Fine Gael TDs voice strong support for Kenny
Parliamentary backs Taoiseach’s assurances on Bill’s safeguards
Taoiseach Enda Kenny and Tánaiste Eamon Gilmore at a media briefing at Government Buildings yesterday. Photograph: Alan Betson/The Irish Times
The mood of the Fine Gael parliamentary party moved firmly behind Taoiseach Enda Kenny and the leadership in its support of abortion legislation at the meeting of its TDs and Senators last night.
According to those present at the meeting, there was no major rancour, although a number of those TDs who have expressed public concern over the inclusion in the legislation of a suicide ground reiterated their fears.
‘Tide and momentum’
“The tide and momentum are moving steadily with the reality of the need to do this,” said one TD who did not wish to be named.
He was referring to strong support expressed for the assurance of the Taoiseach that the legislation would not expand the existing laws on abortion.
The meeting started just before 6pm and continued until almost 9pm, long after it was scheduled to conclude. Over 20 of the 100-strong parliamentary party spoke, including Mr Kenny and Minister for Health James Reilly.
The Galway West TD Brian Walsh, who met privately with the Taoiseach before the meeting, apologised to colleagues for having put them under pressure or in a difficult position with lobby groups following his announcement on Sunday that he would not support the legislation because it included a threat of suicide as a ground for obtaining a termination.
However, he said he was maintaining his position and would not support the Bill. He also challenged Dr Reilly over comments he made on the Pat Kenny show on RTÉ yesterday in which he seemed to suggest some consideration in the future in relation to the issues of rape and incest.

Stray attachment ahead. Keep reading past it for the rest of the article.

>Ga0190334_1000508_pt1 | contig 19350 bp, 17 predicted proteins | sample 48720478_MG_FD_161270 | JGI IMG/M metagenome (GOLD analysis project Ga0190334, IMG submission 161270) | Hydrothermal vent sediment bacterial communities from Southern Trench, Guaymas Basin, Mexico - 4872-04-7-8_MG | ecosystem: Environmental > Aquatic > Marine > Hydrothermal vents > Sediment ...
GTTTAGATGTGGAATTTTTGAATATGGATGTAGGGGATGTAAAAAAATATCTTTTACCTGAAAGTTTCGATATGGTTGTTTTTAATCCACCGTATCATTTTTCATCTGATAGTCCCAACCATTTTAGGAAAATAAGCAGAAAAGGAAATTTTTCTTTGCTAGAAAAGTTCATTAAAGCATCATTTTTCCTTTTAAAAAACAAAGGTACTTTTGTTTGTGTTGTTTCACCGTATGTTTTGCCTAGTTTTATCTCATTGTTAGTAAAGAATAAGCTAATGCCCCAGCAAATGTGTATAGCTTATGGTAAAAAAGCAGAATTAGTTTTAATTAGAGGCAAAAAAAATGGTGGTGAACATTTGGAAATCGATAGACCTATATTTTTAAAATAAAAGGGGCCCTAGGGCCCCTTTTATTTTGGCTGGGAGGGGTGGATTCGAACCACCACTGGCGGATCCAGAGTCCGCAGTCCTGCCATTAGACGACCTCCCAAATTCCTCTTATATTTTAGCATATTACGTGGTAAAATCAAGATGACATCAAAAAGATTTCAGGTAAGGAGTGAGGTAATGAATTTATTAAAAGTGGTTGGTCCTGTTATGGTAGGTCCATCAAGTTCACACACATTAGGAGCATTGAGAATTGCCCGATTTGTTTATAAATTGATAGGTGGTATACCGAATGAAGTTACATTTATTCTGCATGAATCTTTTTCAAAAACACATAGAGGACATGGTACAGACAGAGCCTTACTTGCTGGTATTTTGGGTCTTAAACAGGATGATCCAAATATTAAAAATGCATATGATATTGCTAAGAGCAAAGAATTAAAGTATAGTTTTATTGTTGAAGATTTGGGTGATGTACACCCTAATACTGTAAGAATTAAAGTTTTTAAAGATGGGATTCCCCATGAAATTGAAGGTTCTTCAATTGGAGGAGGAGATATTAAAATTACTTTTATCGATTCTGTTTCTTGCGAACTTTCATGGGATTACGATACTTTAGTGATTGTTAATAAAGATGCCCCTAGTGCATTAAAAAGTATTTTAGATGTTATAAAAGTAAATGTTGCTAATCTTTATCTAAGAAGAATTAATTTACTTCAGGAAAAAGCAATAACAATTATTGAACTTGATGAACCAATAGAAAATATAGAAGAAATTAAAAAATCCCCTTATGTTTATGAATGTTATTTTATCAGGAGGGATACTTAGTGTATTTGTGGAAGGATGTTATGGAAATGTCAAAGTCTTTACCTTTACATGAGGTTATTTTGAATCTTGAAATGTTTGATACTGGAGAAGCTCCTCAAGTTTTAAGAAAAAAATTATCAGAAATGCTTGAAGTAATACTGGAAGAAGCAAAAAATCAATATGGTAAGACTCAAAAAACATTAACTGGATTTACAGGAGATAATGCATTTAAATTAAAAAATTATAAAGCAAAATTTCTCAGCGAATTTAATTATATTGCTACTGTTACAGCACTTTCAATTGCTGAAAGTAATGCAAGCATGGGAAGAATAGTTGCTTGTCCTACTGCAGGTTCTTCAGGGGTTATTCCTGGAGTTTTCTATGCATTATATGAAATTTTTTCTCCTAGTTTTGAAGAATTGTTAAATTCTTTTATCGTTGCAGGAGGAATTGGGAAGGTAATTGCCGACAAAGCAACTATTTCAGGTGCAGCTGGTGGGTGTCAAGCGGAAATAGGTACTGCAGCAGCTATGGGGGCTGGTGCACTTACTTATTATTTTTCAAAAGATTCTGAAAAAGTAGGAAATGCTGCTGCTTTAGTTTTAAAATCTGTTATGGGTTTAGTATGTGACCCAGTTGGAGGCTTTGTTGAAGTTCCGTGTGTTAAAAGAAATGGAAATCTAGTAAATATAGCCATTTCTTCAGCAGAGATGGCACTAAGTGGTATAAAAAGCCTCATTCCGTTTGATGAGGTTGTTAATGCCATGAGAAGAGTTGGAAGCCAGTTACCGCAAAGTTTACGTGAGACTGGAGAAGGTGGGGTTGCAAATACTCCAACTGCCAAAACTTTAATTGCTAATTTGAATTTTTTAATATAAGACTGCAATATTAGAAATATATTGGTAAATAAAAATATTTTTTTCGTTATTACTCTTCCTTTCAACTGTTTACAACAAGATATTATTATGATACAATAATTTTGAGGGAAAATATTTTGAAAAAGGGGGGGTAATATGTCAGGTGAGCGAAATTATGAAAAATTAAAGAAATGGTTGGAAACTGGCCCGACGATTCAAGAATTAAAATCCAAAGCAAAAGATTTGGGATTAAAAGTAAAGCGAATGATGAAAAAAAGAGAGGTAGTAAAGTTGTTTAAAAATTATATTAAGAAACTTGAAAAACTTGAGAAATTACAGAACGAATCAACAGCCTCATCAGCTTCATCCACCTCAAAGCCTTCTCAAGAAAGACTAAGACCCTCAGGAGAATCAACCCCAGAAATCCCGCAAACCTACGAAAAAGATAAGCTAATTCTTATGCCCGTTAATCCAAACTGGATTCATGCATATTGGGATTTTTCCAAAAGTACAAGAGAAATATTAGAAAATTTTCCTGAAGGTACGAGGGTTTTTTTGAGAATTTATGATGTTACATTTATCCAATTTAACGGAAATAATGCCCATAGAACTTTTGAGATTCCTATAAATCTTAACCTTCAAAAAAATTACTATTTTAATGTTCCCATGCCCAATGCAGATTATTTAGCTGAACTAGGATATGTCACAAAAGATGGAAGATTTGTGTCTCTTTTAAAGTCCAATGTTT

The most outspoken contribution against the draft legislation for the Protection of Life During Pregnancy Bill 2013 was made by the Cork Senator Paul Bradford, who spoke at length. Others who yesterday expressed deep reservations about the Bill were Galway Senator Fidelma Healy Eames and the Mayo TD Michelle Mulherin.
Ms Mulherin said the proposed legislation was unworkable and possibly unconstitutional. Ms Healy Eames said she would be exerting all her energies during the consultation phase of the legislation to try and remove the clauses relating to suicide which have caused such controversy within Fine Gael.
The contribution of Minister for Transport Leo Varadkar, who spoke in favour of the legislation, was praised by colleagues, one of whom described it as “par excellence”.
There were also strong contributions in favour of the 33-page draft from Minister for Justice Alan Shatter and Minister for Agriculture Simon Coveney, both of whom pointed to the many safeguards in the draft legislation, including the need for unanimity among the three doctors, the review process, the confinement of the procedure to existing maternity units, the need for the psychiatrists to be registered with the Mental Health Commission, and the review and reporting mechanisms which would show if the legislation was not working.
What was notable, remarked another TD who has doubts about the legislation, was the calm nature of the debate. Among those who have expressed concerns are John O’Mahony, James Bannon, John Paul Phelan, Terence Flanagan, Peter Mathews and Minister of State for European Affairs Lucinda Creighton.